Source: Information came from: www.census.gov/prod/2001pubs/c2kbr01-2.pdf; Table and baby image created by Jonathan Osters
In this tutorial, we're going to talk about the difference between absolute change, which is just a raw number, and relative change, which relates it back to what used to be the value.
Let's give an example first off. Suppose an infant weighed 6 and 1/2 pounds at birth, and one year later, weighed 14 and 1/2 pounds. Which of the following are true statements? Is it true that the infant's weight change was an increase of eight pounds? Well, that's a true statement. 14.5 minus 6.5 is 8 pounds. It increased by 8 pounds.
How about B? The infant's weight change was an increase of 123%. Well, this one's a little bit less obvious, but it's also true. The eight-pound increase was more than double what the birth weight was. So it was an increase of over 100%. And in fact, when you do the calculation, 8 divided by 6.5 is 123%.
So absolute change is the actual change in units. In the last example, it was pounds. But it could be degrees, inches, percentage points, or lots of different things. By percentage points, I mean that suppose a political candidate's approval rating went up from 44% to 48%. That absolute change is four percentage points. Relative change is the percent difference from the previous value. And it's always expressed as a percent.
So let's go back. How do you calculate absolute change or absolute difference is another word for it? Well, you simply do the difference between the new and the old-- 14.5 minus 6.5. That's a difference of 8 pounds. And it's positive 8 pounds because it went up.
Compare that with the relative change or the relative difference. It's calculated by taking the absolute difference, which was 8 pounds, and dividing by what it used to be, 6.5. So it increased by 8 over the 6 and 1/2. When you put this into a calculator, you get 1.23. When expressed as a percent, 1.23 is 123%. That means that there was a 123% increase over the birth weight. That was the relative change.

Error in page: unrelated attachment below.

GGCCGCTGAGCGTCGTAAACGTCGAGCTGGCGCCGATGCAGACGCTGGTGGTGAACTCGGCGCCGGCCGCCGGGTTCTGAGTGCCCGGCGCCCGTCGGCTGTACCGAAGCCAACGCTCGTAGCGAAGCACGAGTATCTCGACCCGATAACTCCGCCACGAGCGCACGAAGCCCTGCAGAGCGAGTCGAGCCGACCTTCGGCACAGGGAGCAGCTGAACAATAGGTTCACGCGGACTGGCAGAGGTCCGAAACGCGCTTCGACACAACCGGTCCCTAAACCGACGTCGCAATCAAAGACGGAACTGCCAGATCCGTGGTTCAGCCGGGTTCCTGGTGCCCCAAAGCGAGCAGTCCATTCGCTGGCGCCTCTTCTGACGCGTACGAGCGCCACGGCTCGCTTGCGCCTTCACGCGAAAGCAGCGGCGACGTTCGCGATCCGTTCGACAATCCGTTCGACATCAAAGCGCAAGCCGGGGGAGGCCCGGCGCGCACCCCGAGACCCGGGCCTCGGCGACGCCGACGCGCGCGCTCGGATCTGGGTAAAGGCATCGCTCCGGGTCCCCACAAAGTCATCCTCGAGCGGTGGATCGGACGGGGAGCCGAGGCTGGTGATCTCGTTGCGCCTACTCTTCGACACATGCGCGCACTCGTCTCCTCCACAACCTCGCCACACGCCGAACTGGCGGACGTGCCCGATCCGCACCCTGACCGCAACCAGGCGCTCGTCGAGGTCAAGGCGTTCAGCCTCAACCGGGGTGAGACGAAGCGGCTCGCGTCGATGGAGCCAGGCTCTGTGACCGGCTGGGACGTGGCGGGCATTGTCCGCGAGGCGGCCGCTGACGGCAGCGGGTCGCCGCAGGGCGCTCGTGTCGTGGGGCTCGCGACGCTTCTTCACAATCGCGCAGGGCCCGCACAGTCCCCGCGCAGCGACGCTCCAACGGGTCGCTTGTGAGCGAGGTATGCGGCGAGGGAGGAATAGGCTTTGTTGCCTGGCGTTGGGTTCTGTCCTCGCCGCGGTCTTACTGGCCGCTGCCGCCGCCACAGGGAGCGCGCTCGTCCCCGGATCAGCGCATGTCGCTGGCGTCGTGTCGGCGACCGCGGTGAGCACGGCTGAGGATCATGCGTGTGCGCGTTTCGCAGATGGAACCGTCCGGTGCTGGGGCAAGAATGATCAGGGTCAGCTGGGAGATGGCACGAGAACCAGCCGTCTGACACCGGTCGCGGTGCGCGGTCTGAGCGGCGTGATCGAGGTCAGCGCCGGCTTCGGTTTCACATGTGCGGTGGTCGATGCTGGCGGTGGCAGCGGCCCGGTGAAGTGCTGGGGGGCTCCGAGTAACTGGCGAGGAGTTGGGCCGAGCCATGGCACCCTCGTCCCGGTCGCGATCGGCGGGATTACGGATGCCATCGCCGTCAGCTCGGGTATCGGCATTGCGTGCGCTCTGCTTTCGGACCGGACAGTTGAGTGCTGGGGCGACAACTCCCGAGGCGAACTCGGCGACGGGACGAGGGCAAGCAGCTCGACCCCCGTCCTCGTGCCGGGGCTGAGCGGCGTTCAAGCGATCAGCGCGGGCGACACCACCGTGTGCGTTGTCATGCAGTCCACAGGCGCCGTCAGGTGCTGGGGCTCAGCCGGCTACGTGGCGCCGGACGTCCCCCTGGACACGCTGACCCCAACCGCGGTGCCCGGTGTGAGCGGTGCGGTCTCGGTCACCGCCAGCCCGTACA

Let's do an example. Which of the following states in the table had the highest absolute change from 1990 to 2000? These are the results of the 1990 census and the 2000 census. And I want to know which of the following states from Florida to Kansas alphabetically have the highest absolute change between that time? Hit the Pause button, and calculate it.
You should have come up with these numbers for the absolute change. All of the states in the list had increases in the population. Some were not very much, like Hawaii, which only had about a 100,000-person increase. Some were a lot, like Georgia and Florida, which increased by over a million people. The highest absolute change was 3,044,452 people in Florida.
Now, the question of which state had the largest relative change from 1990 to 2000 is a little bit different. What we need to do is figure out if 3 million was a large change percentage-wise from the old population of about 13 million. Was that a large increase? Well, sure, it was a large increase. But was it the largest percent increase in the list? Hit pause, and determine the percent increases for each of these states.
What you should have come up with is the following percentages. Florida's relative change was positive 24%-- 3 million, about, divided by about 13 million gives you about 24%. Georgia's increase was about 26%, a little bit larger of a percent increase than Florida. But it wasn't the highest of the list. The highest of the list was a 29% increase in the state of Idaho. Now, notice it didn't have a very large absolute change. But its population wasn't very big to begin with, and so even a small absolute change can be a large relative change.
And to recap, absolute change is the absolute difference in raw numbers. It's the change in units. Relative change examines how the new number compares to the previous number in terms of a percent. Did it go up by 10%? Did it go down by 7%? What happened percentage-wise from then to now? So the terms we used were absolute difference and absolute change, same thing, and relative difference and relative change.
Good luck, and we'll see you next time.
The raw increase or decrease in the value of a variable
The percent increase or decrease in the value of a variable.